Joshua 6:2-5

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And do not for a moment think your praise will end your battle, beloved. Your praise itself does not bring your Jericho down.

Your praise is the proof that your God is about to bring your Jericho down!

“The seventh time around, when the priests sounded the trumpet blast, Joshua commanded all the people, ‘Shout!!! For the Lord has given you the city!”

-Joshua 6:16

He will reduce your Jericho, your battle, to rubble… to stepping stones that will take weary feet into the Promised Land.

How do we know we have this same promise?

The same hand that brought down Jericho is the same hand that shook Golgotha and rent the veil with His Son’s last breath. It’s the same hand that wrenched keys of death from our enemy and freed every captive. It’s the same hand that beckoned Christ from the tomb.

This is who faces our battles. That verse in 2 Chronicles 20:15 that says the battle is the Lord’s? It’s our truth for today, more so than ever.

Psalm 22:3 says the Lord inhabits the praises of His people.

Look at Acts 16 and see how praise created an opening for God to break shackles, open jail cells, even saved the jailer.

Psalm 149:5-9 says,

“Let his faithful people rejoice in this honor and sing for joy on their beds. May the praise of God be in their mouths and a double-edged sword in their hands, to inflict vengeance on the nations and punishment on the peoples, to bind their kings with fetters, their nobles with shackles of iron, to carry out the sentence written against them— this is the glory of all his faithful people. Praise the LORD.”

So weary friend, unsure about the looming impossible…

He excels at impossible.

And He’s got the battle if we’ve got the praise.

This post is being shared on: #TestimonyTuesday, #RaRaLinkup, #Intentionally Pursuing, #WomenWithIntention, #TellHiStory, #Thought-Provoking Thursday, #DanceWithJesus, #LLMLinkup and #LifeGivingLinkup.

What You’ll Find In a Stronghold

“The LORD is good, A stronghold in the day of trouble,

And He knows those who take refuge in Him.”

Nahum 1:7

A refuge, by itself, is a place that offers sanctuary and safety. It is a figurative expression in Scripture describing God as our security. He offers us a place that we can retreat to for peace, quiet, and renewal.

Further, He is our stronghold.

A form of a refuge, a stronghold is a fortress. When we retreat to our stronghold, we go to this one true God:

He Is Battle-Ready

In David’s war days, He and His enemies had strongholds. These fortresses were the places they would all run to when the battle became thick. There, weapons and rations were stashed. Strongholds are battle-ready. When enemies attack, regardless of how ruthlessly, a stronghold is a safe place to go and continue the battle.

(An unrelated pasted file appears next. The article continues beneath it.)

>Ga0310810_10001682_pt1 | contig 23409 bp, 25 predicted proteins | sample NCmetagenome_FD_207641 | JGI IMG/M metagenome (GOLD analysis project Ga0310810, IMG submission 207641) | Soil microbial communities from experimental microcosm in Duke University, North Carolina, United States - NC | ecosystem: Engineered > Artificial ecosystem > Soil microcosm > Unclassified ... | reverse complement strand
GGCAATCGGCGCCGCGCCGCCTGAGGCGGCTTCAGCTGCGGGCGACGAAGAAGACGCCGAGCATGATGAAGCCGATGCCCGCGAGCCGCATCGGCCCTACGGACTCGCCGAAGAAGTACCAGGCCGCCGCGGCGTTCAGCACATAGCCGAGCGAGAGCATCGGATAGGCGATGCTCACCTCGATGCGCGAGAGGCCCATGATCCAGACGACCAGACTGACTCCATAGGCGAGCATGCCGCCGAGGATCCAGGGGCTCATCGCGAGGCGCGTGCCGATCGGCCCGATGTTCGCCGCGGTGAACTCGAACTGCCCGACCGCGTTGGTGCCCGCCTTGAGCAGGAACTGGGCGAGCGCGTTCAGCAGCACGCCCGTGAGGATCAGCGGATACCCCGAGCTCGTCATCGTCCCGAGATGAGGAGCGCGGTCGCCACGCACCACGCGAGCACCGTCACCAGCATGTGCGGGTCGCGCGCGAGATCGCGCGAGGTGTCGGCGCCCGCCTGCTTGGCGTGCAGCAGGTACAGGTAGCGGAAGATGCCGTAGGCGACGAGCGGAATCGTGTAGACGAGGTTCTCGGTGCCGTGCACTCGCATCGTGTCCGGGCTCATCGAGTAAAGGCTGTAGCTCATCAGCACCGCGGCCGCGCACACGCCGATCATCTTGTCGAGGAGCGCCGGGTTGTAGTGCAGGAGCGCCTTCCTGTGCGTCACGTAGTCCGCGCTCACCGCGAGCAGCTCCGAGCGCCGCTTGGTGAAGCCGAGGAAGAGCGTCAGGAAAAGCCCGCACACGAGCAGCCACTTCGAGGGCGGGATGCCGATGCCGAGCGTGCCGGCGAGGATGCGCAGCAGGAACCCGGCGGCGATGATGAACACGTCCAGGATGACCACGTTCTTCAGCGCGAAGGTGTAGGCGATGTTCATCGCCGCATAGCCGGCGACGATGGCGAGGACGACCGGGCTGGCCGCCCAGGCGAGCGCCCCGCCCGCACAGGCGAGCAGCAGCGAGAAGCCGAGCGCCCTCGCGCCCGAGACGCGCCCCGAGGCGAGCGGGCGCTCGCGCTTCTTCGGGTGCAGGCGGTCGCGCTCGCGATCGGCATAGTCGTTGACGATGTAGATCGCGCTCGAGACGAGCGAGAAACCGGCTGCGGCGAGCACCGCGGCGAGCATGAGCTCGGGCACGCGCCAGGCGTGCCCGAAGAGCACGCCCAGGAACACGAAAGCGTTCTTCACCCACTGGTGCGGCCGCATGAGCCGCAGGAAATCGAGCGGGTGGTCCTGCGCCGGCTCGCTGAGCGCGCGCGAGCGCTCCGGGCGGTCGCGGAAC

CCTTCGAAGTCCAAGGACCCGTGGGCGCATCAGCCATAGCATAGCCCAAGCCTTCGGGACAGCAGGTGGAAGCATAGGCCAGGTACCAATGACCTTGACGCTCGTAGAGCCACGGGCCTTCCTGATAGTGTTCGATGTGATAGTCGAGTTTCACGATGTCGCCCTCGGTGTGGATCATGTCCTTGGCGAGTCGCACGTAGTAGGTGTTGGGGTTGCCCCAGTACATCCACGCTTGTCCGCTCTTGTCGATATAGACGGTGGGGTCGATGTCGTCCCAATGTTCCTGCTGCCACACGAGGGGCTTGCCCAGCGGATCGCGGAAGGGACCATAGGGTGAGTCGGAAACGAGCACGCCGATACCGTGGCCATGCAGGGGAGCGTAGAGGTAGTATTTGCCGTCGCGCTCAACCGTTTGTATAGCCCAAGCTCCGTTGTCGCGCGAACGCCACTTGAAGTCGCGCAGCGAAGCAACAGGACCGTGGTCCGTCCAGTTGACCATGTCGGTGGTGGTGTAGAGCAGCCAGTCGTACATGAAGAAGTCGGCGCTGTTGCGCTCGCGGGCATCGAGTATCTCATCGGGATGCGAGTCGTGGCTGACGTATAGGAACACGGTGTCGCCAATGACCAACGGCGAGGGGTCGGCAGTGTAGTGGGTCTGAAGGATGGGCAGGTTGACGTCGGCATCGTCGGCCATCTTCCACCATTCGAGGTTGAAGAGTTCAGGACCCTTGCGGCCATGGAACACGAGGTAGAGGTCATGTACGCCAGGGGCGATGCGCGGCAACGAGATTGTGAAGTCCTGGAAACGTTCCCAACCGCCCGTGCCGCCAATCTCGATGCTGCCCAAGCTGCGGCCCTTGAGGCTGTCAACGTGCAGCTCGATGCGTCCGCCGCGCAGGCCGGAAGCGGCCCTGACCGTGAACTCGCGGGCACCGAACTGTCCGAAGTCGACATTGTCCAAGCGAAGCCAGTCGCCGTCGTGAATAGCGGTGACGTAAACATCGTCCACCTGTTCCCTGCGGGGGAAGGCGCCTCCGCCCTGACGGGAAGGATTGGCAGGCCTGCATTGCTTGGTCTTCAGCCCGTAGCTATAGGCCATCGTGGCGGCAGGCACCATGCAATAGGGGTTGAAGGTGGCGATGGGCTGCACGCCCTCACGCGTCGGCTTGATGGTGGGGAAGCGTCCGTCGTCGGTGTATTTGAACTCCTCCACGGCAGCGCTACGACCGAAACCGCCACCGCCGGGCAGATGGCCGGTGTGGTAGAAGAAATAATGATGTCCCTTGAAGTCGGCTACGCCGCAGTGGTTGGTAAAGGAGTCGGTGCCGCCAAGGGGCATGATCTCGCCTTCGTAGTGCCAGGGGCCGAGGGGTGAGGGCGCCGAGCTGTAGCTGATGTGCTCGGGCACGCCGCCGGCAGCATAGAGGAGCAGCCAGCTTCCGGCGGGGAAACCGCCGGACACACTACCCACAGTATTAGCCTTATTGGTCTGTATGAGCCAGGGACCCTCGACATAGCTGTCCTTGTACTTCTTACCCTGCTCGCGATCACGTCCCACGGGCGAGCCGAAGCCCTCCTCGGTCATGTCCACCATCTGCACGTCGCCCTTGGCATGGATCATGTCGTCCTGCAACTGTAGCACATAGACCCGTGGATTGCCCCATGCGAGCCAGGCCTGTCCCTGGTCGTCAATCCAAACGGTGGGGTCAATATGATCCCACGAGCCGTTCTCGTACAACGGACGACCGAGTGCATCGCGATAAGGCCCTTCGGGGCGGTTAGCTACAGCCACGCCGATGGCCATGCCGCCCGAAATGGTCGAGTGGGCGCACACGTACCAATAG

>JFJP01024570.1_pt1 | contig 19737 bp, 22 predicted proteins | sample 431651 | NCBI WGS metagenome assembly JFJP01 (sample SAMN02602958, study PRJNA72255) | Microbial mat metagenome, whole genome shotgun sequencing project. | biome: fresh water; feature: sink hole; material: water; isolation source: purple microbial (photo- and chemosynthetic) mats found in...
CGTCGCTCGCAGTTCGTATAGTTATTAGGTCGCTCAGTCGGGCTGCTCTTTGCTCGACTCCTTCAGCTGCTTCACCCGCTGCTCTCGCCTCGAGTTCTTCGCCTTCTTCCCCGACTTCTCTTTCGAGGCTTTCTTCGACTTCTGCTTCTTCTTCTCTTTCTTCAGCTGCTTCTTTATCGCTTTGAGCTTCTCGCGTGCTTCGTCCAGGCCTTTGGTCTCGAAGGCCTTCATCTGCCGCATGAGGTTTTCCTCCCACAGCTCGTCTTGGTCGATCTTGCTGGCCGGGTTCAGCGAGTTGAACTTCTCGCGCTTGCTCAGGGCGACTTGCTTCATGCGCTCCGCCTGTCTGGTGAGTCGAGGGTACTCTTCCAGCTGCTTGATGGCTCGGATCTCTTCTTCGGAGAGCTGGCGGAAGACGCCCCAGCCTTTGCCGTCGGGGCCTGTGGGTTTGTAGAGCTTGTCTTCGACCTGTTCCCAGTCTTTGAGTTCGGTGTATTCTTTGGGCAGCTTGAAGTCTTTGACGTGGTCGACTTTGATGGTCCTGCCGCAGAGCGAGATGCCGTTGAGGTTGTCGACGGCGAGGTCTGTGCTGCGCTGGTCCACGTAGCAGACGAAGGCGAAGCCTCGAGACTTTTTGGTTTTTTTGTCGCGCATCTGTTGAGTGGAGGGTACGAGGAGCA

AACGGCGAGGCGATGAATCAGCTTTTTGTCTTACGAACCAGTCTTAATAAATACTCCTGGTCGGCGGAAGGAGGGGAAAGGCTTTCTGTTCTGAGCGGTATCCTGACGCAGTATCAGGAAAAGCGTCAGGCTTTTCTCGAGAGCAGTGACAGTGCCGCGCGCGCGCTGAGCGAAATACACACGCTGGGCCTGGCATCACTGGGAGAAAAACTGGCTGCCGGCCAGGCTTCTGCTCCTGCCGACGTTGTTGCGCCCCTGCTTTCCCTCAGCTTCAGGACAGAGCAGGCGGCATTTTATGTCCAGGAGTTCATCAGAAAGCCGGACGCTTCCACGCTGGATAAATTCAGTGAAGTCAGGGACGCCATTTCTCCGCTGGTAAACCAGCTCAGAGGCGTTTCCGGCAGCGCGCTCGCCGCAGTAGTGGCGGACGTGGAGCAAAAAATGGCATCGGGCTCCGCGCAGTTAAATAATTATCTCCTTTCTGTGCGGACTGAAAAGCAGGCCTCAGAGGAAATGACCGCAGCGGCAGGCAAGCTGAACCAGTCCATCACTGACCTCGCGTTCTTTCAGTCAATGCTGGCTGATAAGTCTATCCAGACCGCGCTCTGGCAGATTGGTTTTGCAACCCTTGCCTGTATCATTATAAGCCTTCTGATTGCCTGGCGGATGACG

Our stronghold, our God, is just as battle-ready. And He is the victory.

He Has the Provisions for a Seige

Holding out in a fortress during battle does not work out so well if the stronghold is empty. We need provisions as we wait out the siege. Sustenance, nourishment, company…hope.

The Lord provides all that we need- even when we’re preserving through a ruthless attack. Even when we’re waiting out hardship.

He Is Our Defense

More than a place, a stronghold was a strategy: a defense. Strong and made with solid material like rock, fortresses are designed to keep trouble out. The strongholds we read about in the Bible, especially those that guarded David, were no exception.

Our stronghold is big enough and strong enough to be a living shield. Though at times oppressed and attacked, those who take refuge in the stronghold their God will be delivered.

He is our strong-hold: the strong one holding us in times of trouble and battle.

“He is my loving God and my fortress, my stronghold and my deliverer, my shield, in whom I take refuge, who subdues peoples under me.”

Psalm 144:2

This post is being shared on: #Thought-Provoking Thursday, #DanceWithJesus and #LifeGivingLinkup.

24. BEHOLD: The Merry

Merry Christmas Eve! Have the festivities begun? Are you making merry? Do you know what “merry” is all about?

The dictionary tells us:

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Scripture also uses the word.

we should make merry, and be glad: for this thy brother was dead,

and is alive again; and was lost, and is found.”

Luke 15:32

The Greek word for “merry” is “euphrainó.” Interestingly enough, in its definition, alongside have a cheery outlook and being glad, is the idea that merriment is the kind of gladness that comes because of a sense of victory. Within the definition of merriment is also the word feast.

“All the days of the afflicted are evil: but he that is of a merry heart hath a continual feast.”

-Proverbs 15:15

Merriment is like having a feast before you. The cheery outlook of being merry is the perspective of seeing not just the glass full, but the whole table!

Is there not a sense of victory in that alone? Everything before you is full, abundant, enticing. The fullness of the table ahead offers certainty that you, too, will be full.

Anyone who has prepared a feast or attended one knows the delight and warmth of a full table. Especially one full of food and loved ones. That’s the sort of celebration thrown all throughout history when a victory is had.

At Christmas, we gather around our tables, our trees, and our trays of cookies. We gather with loved ones. We gather to revel in and celebrate the full victory of the Lord Jesus Christ. Born a king. Born victorious. Sin and death never stood a chance –not even before the least of these, a newborn baby.